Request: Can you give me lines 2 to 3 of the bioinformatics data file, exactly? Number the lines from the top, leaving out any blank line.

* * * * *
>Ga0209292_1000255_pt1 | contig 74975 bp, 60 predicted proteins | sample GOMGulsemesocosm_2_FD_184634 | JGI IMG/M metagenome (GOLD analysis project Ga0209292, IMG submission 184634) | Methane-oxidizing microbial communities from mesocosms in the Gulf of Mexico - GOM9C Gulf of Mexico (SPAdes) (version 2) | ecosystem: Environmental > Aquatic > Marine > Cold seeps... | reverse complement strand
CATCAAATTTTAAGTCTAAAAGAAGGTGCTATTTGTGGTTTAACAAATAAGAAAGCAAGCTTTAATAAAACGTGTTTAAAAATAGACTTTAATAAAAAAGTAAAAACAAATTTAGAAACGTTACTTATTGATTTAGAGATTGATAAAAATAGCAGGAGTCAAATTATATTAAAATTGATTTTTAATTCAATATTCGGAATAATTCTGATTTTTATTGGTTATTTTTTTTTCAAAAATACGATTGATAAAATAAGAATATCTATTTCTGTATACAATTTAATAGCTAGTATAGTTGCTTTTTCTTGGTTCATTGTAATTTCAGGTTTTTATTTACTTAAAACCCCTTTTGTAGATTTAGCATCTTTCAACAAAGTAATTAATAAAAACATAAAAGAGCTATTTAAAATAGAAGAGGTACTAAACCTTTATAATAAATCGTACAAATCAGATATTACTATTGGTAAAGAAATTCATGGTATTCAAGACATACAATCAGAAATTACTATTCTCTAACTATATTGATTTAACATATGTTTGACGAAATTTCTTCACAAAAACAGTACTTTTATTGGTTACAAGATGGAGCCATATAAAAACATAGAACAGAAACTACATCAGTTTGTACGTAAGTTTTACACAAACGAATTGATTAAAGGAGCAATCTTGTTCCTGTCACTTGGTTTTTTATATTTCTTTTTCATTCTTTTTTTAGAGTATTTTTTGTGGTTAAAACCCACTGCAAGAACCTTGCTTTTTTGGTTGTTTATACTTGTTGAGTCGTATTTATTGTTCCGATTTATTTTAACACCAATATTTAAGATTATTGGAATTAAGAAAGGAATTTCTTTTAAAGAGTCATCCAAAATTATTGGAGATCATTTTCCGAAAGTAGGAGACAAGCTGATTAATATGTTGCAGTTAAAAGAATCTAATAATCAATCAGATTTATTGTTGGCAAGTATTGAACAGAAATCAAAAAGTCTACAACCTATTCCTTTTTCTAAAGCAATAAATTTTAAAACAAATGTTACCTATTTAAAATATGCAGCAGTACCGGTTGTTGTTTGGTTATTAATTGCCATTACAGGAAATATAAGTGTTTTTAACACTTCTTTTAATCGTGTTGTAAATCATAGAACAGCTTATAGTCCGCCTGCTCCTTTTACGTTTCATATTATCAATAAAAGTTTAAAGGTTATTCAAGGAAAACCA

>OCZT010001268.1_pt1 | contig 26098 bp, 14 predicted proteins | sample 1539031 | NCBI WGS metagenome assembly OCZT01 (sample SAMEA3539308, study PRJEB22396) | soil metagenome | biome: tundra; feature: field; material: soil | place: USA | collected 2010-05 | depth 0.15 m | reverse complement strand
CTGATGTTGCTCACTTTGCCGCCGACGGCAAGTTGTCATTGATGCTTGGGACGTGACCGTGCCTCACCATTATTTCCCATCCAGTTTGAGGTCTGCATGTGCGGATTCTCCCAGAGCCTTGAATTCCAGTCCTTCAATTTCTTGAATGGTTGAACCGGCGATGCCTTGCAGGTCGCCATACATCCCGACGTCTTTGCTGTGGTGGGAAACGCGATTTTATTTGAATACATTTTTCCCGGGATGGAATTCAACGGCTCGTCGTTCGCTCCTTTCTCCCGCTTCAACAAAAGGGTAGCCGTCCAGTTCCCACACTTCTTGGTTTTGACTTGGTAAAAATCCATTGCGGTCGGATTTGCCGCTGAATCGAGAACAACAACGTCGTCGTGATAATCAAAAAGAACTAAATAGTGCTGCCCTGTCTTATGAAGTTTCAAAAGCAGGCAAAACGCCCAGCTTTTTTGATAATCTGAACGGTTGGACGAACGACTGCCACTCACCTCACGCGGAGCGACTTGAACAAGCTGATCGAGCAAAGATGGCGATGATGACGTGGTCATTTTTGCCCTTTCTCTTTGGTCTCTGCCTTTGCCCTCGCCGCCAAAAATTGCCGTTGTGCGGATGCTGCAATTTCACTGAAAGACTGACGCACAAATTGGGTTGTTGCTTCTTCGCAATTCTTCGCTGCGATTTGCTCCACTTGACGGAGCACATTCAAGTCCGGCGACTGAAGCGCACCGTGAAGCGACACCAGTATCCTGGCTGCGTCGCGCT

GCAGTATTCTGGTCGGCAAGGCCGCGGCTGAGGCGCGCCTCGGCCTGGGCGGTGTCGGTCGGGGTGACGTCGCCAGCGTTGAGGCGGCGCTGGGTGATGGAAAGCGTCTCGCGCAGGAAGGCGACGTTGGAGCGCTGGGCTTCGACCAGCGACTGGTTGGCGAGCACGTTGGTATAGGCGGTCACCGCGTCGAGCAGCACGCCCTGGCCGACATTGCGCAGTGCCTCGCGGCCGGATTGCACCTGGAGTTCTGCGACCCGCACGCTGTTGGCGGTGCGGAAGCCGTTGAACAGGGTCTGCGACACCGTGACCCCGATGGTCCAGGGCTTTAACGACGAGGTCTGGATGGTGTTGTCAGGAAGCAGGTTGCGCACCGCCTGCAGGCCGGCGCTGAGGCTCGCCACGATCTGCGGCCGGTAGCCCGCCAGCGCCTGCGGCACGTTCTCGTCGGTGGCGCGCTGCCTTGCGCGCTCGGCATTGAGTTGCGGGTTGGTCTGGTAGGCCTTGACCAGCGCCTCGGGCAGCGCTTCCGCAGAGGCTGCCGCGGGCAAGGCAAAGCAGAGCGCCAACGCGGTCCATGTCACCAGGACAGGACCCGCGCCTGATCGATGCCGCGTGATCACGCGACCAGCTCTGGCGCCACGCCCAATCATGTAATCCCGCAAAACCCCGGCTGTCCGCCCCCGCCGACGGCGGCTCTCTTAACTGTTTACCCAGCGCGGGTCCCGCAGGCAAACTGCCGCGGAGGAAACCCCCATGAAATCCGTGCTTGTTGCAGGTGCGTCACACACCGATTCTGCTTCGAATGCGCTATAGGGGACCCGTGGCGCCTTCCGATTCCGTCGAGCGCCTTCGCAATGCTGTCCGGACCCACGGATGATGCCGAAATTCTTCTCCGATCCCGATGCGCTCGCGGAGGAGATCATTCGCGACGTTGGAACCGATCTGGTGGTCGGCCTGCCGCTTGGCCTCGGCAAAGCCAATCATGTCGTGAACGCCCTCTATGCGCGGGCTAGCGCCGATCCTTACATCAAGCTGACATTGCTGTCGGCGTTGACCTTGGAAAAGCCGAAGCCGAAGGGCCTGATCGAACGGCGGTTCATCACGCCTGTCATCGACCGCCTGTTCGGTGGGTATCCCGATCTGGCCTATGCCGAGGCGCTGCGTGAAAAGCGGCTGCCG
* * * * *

CATCAAATTTTAAGTCTAAAAGAAGGTGCTATTTGTGGTTTAACAAATAAGAAAGCAAGCTTTAATAAAACGTGTTTAAAAATAGACTTTAATAAAAAAGTAAAAACAAATTTAGAAACGTTACTTATTGATTTAGAGATTGATAAAAATAGCAGGAGTCAAATTATATTAAAATTGATTTTTAATTCAATATTCGGAATAATTCTGATTTTTATTGGTTATTTTTTTTTCAAAAATACGATTGATAAAATAAGAATATCTATTTCTGTATACAATTTAATAGCTAGTATAGTTGCTTTTTCTTGGTTCATTGTAATTTCAGGTTTTTATTTACTTAAAACCCCTTTTGTAGATTTAGCATCTTTCAACAAAGTAATTAATAAAAACATAAAAGAGCTATTTAAAATAGAAGAGGTACTAAACCTTTATAATAAATCGTACAAATCAGATATTACTATTGGTAAAGAAATTCATGGTATTCAAGACATACAATCAGAAATTACTATTCTCTAACTATATTGATTTAACATATGTTTGACGAAATTTCTTCACAAAAACAGTACTTTTATTGGTTACAAGATGGAGCCATATAAAAACATAGAACAGAAACTACATCAGTTTGTACGTAAGTTTTACACAAACGAATTGATTAAAGGAGCAATCTTGTTCCTGTCACTTGGTTTTTTATATTTCTTTTTCATTCTTTTTTTAGAGTATTTTTTGTGGTTAAAACCCACTGCAAGAACCTTGCTTTTTTGGTTGTTTATACTTGTTGAGTCGTATTTATTGTTCCGATTTATTTTAACACCAATATTTAAGATTATTGGAATTAAGAAAGGAATTTCTTTTAAAGAGTCATCCAAAATTATTGGAGATCATTTTCCGAAAGTAGGAGACAAGCTGATTAATATGTTGCAGTTAAAAGAATCTAATAATCAATCAGATTTATTGTTGGCAAGTATTGAACAGAAATCAAAAAGTCTACAACCTATTCCTTTTTCTAAAGCAATAAATTTTAAAACAAATGTTACCTATTTAAAATATGCAGCAGTACCGGTTGTTGTTTGGTTATTAATTGCCATTACAGGAAATATAAGTGTTTTTAACACTTCTTTTAATCGTGTTGTAAATCATAGAACAGCTTATAGTCCGCCTGCTCCTTTTACGTTTCATATTATCAATAAAAGTTTAAAGGTTATTCAAGGAAAACCA

>OCZT010001268.1_pt1 | contig 26098 bp, 14 predicted proteins | sample 1539031 | NCBI WGS metagenome assembly OCZT01 (sample SAMEA3539308, study PRJEB22396) | soil metagenome | biome: tundra; feature: field; material: soil | place: USA | collected 2010-05 | depth 0.15 m | reverse complement strand